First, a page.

Letter to the editor: Cameron community vendors speak out

To the editor:

Ya’a’teeh’. My name is Jacqueline Huskie, a Cameron Chapter community member, and an official for the LCR/Cameron Vendor Association. We have been in a dispute with the local Little Colorado River Tribal Park (LCRTP) management since March 2006. From the beginning of the LCRTP, the community vendors didn’t know why they were unable to manage the park. We tried asking how this situation came about. We didn’t get any answers until February 2014, when the tribal park manager announced at the local chapter meeting that she took over a project that was handed down to her by a former a chapter coordinator. The project was planned by the local vendors and she took advantage of this project without the consent of the local community.

I support most of my fellow vendors because I have experienced their tragic stories. It has caused the weekends to be closed and the business hours to be very short. Vendors have only a little time to set up. Losing business toward the evenings is a big problem. It’s a disaster for visitors to visit the site when it closes early and it affects the vendors and how they run their businesses — they enjoy their job as an artisan entrepreneur. What more do they want? Please give the people justice or transfer a new crew of Navajo Nation employees who will work with the community, who will understand the effect of the Bennett Freeze Era.

The artisans are wholesalers who bring their goods to the vendors who keep the local economic process going throughout their chapter communities or their neighboring chapters. It includes local grocery retailers, restaurant businesses, gas stations and propane retailers. It’s like a chain reaction that keeps all business in progress.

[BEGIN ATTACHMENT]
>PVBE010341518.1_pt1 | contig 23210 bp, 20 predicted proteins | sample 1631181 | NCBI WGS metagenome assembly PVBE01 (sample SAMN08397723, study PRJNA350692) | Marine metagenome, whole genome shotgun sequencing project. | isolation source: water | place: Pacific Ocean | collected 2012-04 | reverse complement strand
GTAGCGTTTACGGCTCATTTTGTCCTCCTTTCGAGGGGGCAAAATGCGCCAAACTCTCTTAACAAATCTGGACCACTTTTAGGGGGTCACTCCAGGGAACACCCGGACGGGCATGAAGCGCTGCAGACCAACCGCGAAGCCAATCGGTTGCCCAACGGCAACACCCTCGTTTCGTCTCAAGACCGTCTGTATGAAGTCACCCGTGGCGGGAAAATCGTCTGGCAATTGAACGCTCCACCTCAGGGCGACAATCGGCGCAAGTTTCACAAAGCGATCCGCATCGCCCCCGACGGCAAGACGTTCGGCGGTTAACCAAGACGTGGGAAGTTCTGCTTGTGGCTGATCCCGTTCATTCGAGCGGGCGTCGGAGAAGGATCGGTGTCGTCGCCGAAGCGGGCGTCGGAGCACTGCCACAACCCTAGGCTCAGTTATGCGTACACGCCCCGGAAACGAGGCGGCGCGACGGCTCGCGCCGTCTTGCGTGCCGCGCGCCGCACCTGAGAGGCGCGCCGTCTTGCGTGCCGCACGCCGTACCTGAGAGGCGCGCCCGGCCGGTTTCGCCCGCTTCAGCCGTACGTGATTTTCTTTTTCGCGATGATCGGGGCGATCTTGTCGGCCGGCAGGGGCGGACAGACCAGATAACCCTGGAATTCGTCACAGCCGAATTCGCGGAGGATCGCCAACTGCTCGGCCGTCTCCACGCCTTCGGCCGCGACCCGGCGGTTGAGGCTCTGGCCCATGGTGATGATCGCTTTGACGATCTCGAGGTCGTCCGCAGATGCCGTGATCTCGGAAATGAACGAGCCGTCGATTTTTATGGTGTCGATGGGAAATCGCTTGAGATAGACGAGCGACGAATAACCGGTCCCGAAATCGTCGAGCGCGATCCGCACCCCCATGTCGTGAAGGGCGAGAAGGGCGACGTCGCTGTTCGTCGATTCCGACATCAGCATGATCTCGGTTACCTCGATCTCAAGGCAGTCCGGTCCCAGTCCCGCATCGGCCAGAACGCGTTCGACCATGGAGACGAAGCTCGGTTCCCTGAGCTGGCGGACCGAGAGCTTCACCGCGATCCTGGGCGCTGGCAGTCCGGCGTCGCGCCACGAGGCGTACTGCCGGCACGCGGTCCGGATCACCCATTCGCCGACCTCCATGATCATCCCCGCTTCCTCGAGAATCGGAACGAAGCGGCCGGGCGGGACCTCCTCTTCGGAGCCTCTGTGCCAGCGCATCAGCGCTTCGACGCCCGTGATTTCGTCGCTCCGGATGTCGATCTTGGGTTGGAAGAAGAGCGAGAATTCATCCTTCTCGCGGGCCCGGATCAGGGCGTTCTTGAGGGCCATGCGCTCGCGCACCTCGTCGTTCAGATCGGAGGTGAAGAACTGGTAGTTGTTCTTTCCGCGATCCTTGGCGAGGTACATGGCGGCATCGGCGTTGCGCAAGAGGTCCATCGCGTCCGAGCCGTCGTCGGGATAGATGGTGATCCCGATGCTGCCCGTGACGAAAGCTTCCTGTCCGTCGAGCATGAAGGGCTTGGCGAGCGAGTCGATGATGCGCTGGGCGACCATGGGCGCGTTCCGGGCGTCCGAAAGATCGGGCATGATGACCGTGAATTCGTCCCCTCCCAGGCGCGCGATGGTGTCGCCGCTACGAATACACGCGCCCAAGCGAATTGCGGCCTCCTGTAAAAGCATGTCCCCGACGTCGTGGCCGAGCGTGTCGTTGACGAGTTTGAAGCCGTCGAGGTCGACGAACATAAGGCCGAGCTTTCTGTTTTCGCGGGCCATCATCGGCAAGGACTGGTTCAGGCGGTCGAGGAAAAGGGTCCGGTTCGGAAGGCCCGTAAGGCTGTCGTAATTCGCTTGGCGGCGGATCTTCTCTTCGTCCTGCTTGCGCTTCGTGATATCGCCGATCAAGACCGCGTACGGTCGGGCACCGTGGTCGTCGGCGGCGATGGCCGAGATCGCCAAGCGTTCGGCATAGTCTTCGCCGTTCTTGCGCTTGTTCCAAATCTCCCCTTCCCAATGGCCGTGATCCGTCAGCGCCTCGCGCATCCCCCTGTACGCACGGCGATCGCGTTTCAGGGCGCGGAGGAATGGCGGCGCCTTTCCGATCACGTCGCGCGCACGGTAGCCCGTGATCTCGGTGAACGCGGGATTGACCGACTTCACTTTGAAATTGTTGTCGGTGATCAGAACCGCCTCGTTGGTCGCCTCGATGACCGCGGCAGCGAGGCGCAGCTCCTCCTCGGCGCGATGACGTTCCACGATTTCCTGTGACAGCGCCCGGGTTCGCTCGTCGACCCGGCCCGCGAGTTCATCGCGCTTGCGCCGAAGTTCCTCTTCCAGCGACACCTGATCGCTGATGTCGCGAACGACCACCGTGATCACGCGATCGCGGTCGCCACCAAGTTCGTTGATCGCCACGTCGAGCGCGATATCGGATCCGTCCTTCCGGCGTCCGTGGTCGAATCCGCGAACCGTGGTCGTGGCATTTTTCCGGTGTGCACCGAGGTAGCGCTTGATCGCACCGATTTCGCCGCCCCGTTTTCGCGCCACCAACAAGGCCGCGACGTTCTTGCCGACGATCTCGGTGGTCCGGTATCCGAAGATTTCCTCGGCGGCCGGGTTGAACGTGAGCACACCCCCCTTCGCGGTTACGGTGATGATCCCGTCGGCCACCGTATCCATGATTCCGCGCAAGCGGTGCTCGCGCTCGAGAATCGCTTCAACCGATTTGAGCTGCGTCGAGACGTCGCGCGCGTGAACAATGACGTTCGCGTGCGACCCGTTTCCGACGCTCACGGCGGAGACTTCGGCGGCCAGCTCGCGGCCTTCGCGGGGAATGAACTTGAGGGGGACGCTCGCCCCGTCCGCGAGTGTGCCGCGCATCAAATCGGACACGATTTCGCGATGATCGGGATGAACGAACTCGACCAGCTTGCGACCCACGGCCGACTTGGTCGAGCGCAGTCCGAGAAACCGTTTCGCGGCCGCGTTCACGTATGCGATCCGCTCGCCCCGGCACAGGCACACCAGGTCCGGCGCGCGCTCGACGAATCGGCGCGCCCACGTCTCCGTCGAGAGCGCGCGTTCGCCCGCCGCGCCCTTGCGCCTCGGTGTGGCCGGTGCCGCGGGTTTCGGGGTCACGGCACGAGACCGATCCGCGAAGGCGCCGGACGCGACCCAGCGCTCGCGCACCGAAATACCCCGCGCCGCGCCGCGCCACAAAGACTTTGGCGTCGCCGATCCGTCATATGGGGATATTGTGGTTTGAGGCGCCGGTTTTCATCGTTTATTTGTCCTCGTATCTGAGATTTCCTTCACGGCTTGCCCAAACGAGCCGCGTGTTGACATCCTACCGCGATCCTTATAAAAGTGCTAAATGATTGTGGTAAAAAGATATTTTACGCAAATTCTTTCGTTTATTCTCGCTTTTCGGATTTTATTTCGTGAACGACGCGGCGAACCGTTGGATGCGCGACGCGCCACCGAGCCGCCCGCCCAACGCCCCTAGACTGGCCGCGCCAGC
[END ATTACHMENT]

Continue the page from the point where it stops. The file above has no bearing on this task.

I just want to add my experience about my life growing up being a vendor in my community. I started selling at the Little Colorado River Gorge first viewpoint. (The local park has changed that name to the Shadow Mountain viewpoint without the community’s consent). I was harassed for my young age and I was able to endure. My enjoyment as vendor is probably one reason why I’m devoted to stand beside my fellow vendors. They have dreams of becoming successful in their spiritual way as an economic business person. I hope people of our own Diné government will understand it’s very meaningful of the cultural and traditional way of life that we all hold on to, which we truthfully want to make happen. It’s resourceful for livelihood and education. It’s not all about getting wealthy, but to keep the people’s cycle of life in balance. That includes health and harmony.

Yesterday will always be a history — stories that we all learn from to succeed today or tomorrow. I hope that our government leaders and our community services will understand the suffering in the Bennett Freeze Era has been a major historic downside. We need major help because our community couldn’t improve or renovate their homes for so long that their homes were ready to fall apart. People experienced those things here. For some people, by owning a manufactured mobile home that has accumulated debts, they are not considered as a foundation for homesite leases. These conditions are a big problem caused by the legislation of the Navajo Nation Parks and Recreation Department. Why so much hardship and intolerance?

The department needs to be regulated in its jurisdiction that they claim, and how it represents its genuine integrity as a service to its people.

The local people of Cameron Chapter service area have been deprived of their park service, they want justice. The people want an investigation of their services.

Jh ee,

Jacqueline Huskie, president, Little Colorado River/Cameron Vendor Association

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